Missed Opportunities for HIV Screening Prior to Diagnosis Among a Cohort of Youth Living with HIV

PURPOSE: Routine HIV screening reduces the risk of HIV progression and secondary transmission in adolescents and young adults, a group at disproportionate HIV risk. Our aims were to: 1) Determine prevalence and correlates of missed opportunities for prior HIV screening among a cohort of youth living with HIV (YLWH) and 2) describe the prevalence of seroconversion symptoms.

METHODS: Retrospective chart review of YLWH aged 14–26 years initiating care from 2009–2015 at the Children's Hospital of Philadelphia (CHOP) adolescent HIV clinic. Of subjects seen at CHOP primary or acute care sites prior to HIV diagnosis, we compared clinical and demographic characteristics of those with and without completed HIV screening in the one and three years prior to diagnosis using chi-squared, fisher's exact and two-sample t-test if data were normally distributed and Wilcoxon rank-sum testing if not. Variables with a pvalue <.1 in bivariate analysis were entered into univariate logistic regression models to identify factors associated with prior HIV testing. Variables remaining significant in univariate analyses were included in multivariable logistic regression models adjusted for insurance status, race and gender.

RESULTS: The majority of subjects (n = 301) were male (88%), African-American (87%), acquired HIV through male-male sexual transmission (84%). At diagnosis, the median age at HIV diagnosis was 19 (IQR 17- 21), CD4 count was 472 cells/lL (IQR 329–614), and HIV-1 viral load 19,745 (IQR 5,732.5-69,940). Symptoms of possible seroconversion were reported by 132/301 (44.2%) at the first HIV clinic visit. There were 79 subjects (26%) seen in the 36 months prior to their HIV diagnosis who contributed 325 visits to the analysis. HIV testing was performed in 31 (39%) of subjects in the three years prior to diagnosis. In the bivariate analysis examining the probability of completed HIV testing in the year prior to diagnosis among patients seen in the healthcare system during that time period, subjects with younger age at HIV diagnosis (p = .004) and presenting with symptoms compatible with acute HIV infection (p = .008), were less likely to be tested for HIV in the year prior to diagnosis. In the bivariate analysis of those seen in the three years prior to diagnosis, lack of a documented sexual history (p < .001) was associated with not having received HIV testing. In the multivariate logistic regression model examining HIV screening in the year prior to diagnosis, adjusting for insurance, race and gender, younger age at diagnosis was associated with decreased odds of HIV screening (aOR .7, 95% CI (.5 -.9). In the multivariable model examining receipt of HIV testing within three years prior to diagnosis, absence of a documented sexual history was significantly associated (aOR 0 .1, 95% CI (.04–.4) with lack of screening.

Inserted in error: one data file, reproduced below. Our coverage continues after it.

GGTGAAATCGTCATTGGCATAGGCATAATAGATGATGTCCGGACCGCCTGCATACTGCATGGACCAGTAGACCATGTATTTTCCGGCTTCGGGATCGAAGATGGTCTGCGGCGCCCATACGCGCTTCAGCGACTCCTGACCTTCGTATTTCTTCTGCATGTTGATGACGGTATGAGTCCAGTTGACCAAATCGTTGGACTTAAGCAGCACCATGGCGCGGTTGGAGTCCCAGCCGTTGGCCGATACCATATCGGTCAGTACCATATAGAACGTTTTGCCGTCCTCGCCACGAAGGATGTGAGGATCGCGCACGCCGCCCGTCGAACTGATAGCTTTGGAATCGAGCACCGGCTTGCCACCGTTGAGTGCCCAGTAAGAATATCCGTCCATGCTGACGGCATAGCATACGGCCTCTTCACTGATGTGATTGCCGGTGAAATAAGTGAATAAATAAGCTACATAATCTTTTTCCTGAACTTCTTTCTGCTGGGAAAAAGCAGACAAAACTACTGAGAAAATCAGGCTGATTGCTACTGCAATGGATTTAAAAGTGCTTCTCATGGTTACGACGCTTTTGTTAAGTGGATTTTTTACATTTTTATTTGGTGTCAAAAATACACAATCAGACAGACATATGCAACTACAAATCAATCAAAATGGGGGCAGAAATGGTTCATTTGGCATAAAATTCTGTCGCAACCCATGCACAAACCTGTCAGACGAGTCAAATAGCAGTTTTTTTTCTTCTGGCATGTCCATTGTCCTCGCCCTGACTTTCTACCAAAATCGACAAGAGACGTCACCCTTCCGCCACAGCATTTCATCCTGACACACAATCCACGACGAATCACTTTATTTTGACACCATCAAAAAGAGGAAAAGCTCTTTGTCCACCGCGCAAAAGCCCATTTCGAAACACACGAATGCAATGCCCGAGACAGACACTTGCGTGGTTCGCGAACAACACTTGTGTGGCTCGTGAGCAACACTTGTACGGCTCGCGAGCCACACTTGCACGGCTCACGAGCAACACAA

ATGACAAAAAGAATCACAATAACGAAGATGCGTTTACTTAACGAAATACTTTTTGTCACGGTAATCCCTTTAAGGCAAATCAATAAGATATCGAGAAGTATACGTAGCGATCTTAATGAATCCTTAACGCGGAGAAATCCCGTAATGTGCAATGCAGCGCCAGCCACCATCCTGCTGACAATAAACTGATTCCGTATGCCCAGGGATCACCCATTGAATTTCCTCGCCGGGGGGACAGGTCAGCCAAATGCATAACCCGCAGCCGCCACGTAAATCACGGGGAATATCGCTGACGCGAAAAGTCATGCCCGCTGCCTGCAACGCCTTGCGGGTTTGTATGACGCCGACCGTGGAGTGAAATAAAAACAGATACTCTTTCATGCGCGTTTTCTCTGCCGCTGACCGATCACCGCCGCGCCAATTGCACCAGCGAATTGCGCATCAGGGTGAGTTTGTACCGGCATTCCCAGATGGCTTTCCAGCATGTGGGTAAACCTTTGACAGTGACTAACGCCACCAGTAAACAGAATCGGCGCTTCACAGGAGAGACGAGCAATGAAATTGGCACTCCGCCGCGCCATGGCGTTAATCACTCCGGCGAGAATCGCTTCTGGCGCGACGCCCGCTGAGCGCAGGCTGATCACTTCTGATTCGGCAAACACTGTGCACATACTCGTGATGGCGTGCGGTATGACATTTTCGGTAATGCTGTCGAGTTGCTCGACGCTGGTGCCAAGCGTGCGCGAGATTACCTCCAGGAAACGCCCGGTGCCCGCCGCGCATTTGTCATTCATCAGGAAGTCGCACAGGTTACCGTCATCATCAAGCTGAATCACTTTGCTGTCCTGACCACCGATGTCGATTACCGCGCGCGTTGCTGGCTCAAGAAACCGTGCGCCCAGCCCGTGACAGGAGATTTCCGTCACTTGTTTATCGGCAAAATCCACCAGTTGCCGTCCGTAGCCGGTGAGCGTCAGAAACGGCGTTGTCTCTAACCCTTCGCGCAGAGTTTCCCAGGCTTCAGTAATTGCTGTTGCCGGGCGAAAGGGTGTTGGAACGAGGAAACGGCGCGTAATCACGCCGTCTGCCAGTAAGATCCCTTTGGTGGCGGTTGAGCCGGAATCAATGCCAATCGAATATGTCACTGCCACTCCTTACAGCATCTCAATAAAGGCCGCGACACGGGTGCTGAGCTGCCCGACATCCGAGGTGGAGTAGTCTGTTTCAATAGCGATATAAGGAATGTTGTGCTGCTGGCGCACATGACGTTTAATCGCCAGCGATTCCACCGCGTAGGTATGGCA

CONCLUSIONS: In this cohort of YLWH, we identified missed opportunities for HIV testing in one and three years prior to HIV diagnosis. Lack of a documented sexual history and younger age were associated with not receiving HIV testing, underscoring the need for comprehensive sexual health screening and HIV testing in younger adolescents.


Lazar, NR, Salas-Humara C, Wood S, Mollen C, Dowshen N